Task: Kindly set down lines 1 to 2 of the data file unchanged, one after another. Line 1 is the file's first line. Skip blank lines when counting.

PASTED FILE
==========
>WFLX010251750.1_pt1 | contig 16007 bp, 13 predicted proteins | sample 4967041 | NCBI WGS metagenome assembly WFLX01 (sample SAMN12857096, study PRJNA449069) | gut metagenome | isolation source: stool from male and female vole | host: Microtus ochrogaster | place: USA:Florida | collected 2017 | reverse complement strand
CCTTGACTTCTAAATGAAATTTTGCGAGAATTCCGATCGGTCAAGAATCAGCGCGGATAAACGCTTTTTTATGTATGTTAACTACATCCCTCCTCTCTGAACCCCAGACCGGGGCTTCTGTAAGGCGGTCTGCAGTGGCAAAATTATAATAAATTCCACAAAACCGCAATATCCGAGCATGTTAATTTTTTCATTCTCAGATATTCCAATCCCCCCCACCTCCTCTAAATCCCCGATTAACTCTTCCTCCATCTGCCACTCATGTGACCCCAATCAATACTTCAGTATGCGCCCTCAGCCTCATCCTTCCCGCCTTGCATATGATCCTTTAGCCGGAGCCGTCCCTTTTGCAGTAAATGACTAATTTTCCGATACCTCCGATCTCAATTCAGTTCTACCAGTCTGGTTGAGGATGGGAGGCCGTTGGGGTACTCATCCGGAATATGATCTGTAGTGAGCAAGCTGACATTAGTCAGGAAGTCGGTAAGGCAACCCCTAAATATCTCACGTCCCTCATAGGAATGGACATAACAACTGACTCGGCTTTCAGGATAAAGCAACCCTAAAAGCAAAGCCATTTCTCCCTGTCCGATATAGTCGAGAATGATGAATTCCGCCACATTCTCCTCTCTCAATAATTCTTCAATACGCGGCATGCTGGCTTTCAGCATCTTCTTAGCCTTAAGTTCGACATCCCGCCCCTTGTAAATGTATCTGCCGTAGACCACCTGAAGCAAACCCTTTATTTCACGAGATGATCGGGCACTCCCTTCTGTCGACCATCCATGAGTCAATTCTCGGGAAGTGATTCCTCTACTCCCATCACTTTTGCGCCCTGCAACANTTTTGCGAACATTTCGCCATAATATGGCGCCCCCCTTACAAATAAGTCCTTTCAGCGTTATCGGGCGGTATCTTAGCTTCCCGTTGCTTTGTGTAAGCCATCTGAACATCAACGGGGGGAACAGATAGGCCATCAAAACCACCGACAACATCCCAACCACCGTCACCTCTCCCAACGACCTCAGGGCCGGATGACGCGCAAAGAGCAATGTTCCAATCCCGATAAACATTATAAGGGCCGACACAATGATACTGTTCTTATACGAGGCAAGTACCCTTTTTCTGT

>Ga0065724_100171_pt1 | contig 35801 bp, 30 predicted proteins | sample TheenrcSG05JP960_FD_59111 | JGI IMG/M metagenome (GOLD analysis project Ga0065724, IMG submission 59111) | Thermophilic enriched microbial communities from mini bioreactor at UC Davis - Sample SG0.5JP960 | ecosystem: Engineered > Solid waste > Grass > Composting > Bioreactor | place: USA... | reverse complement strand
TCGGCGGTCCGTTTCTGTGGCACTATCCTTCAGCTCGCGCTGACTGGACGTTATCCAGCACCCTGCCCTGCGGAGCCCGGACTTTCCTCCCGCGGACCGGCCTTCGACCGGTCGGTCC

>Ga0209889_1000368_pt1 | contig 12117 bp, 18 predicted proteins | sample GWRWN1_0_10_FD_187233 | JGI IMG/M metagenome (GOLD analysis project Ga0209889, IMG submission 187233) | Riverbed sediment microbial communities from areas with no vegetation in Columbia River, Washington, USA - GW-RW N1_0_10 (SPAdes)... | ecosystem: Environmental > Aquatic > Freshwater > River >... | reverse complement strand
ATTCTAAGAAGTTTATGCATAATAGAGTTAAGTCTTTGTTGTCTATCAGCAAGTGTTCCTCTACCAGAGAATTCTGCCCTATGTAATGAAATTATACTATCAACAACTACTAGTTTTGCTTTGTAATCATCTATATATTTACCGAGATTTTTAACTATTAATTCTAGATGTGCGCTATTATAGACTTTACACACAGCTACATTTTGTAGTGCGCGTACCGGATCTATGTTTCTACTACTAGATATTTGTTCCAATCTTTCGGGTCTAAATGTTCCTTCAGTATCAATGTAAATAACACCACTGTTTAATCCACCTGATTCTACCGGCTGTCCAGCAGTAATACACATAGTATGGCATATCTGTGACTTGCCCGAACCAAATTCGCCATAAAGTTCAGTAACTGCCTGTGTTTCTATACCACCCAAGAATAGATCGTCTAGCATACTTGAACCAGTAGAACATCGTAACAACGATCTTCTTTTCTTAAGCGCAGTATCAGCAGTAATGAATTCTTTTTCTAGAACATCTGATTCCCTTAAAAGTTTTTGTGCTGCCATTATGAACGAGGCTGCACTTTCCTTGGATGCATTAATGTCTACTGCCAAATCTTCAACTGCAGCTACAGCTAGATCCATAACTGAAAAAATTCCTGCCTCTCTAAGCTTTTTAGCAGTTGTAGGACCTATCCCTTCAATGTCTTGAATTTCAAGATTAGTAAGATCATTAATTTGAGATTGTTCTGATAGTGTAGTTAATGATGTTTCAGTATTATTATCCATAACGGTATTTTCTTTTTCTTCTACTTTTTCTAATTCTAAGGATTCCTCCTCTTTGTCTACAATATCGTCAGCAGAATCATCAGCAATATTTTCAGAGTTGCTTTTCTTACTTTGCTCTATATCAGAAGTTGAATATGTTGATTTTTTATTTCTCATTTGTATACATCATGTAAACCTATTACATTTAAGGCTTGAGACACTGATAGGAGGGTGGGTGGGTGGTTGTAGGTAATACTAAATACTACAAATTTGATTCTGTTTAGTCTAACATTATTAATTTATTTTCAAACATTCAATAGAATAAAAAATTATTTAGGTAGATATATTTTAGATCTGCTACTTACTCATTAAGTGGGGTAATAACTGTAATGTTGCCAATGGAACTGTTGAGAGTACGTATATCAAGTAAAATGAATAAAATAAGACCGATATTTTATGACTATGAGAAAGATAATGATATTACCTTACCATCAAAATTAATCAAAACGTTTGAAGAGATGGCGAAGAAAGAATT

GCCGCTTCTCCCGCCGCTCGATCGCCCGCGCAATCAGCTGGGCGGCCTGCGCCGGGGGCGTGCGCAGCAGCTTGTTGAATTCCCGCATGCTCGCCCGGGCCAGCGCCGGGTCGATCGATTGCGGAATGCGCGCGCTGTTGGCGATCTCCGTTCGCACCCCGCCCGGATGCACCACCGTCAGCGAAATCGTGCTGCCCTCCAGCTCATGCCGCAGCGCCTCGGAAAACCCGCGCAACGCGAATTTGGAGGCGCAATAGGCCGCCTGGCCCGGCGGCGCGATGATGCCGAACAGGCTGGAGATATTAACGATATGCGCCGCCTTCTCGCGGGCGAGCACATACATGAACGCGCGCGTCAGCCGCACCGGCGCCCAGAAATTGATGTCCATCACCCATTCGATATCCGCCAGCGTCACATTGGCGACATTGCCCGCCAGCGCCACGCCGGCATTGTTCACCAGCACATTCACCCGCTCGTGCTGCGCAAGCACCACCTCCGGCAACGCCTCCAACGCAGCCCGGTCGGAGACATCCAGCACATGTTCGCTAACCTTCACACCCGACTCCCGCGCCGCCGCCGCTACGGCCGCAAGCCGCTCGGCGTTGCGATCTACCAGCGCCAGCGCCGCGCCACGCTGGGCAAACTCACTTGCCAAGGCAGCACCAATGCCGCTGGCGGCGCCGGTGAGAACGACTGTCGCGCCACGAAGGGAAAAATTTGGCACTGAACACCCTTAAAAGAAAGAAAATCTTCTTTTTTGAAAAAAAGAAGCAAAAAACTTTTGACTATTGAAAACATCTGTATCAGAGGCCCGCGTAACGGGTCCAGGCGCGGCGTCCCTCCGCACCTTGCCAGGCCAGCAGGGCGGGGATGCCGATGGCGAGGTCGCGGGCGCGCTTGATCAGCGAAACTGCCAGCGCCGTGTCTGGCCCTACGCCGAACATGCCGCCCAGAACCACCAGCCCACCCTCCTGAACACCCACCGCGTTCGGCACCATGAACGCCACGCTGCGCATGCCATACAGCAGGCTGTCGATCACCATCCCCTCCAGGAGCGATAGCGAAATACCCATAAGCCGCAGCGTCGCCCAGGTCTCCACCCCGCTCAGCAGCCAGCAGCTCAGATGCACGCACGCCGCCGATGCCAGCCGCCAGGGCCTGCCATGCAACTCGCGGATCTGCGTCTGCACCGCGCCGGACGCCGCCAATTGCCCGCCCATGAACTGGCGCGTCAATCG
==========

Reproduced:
>WFLX010251750.1_pt1 | contig 16007 bp, 13 predicted proteins | sample 4967041 | NCBI WGS metagenome assembly WFLX01 (sample SAMN12857096, study PRJNA449069) | gut metagenome | isolation source: stool from male and female vole | host: Microtus ochrogaster | place: USA:Florida | collected 2017 | reverse complement strand
CCTTGACTTCTAAATGAAATTTTGCGAGAATTCCGATCGGTCAAGAATCAGCGCGGATAAACGCTTTTTTATGTATGTTAACTACATCCCTCCTCTCTGAACCCCAGACCGGGGCTTCTGTAAGGCGGTCTGCAGTGGCAAAATTATAATAAATTCCACAAAACCGCAATATCCGAGCATGTTAATTTTTTCATTCTCAGATATTCCAATCCCCCCCACCTCCTCTAAATCCCCGATTAACTCTTCCTCCATCTGCCACTCATGTGACCCCAATCAATACTTCAGTATGCGCCCTCAGCCTCATCCTTCCCGCCTTGCATATGATCCTTTAGCCGGAGCCGTCCCTTTTGCAGTAAATGACTAATTTTCCGATACCTCCGATCTCAATTCAGTTCTACCAGTCTGGTTGAGGATGGGAGGCCGTTGGGGTACTCATCCGGAATATGATCTGTAGTGAGCAAGCTGACATTAGTCAGGAAGTCGGTAAGGCAACCCCTAAATATCTCACGTCCCTCATAGGAATGGACATAACAACTGACTCGGCTTTCAGGATAAAGCAACCCTAAAAGCAAAGCCATTTCTCCCTGTCCGATATAGTCGAGAATGATGAATTCCGCCACATTCTCCTCTCTCAATAATTCTTCAATACGCGGCATGCTGGCTTTCAGCATCTTCTTAGCCTTAAGTTCGACATCCCGCCCCTTGTAAATGTATCTGCCGTAGACCACCTGAAGCAAACCCTTTATTTCACGAGATGATCGGGCACTCCCTTCTGTCGACCATCCATGAGTCAATTCTCGGGAAGTGATTCCTCTACTCCCATCACTTTTGCGCCCTGCAACANTTTTGCGAACATTTCGCCATAATATGGCGCCCCCCTTACAAATAAGTCCTTTCAGCGTTATCGGGCGGTATCTTAGCTTCCCGTTGCTTTGTGTAAGCCATCTGAACATCAACGGGGGGAACAGATAGGCCATCAAAACCACCGACAACATCCCAACCACCGTCACCTCTCCCAACGACCTCAGGGCCGGATGACGCGCAAAGAGCAATGTTCCAATCCCGATAAACATTATAAGGGCCGACACAATGATACTGTTCTTATACGAGGCAAGTACCCTTTTTCTGT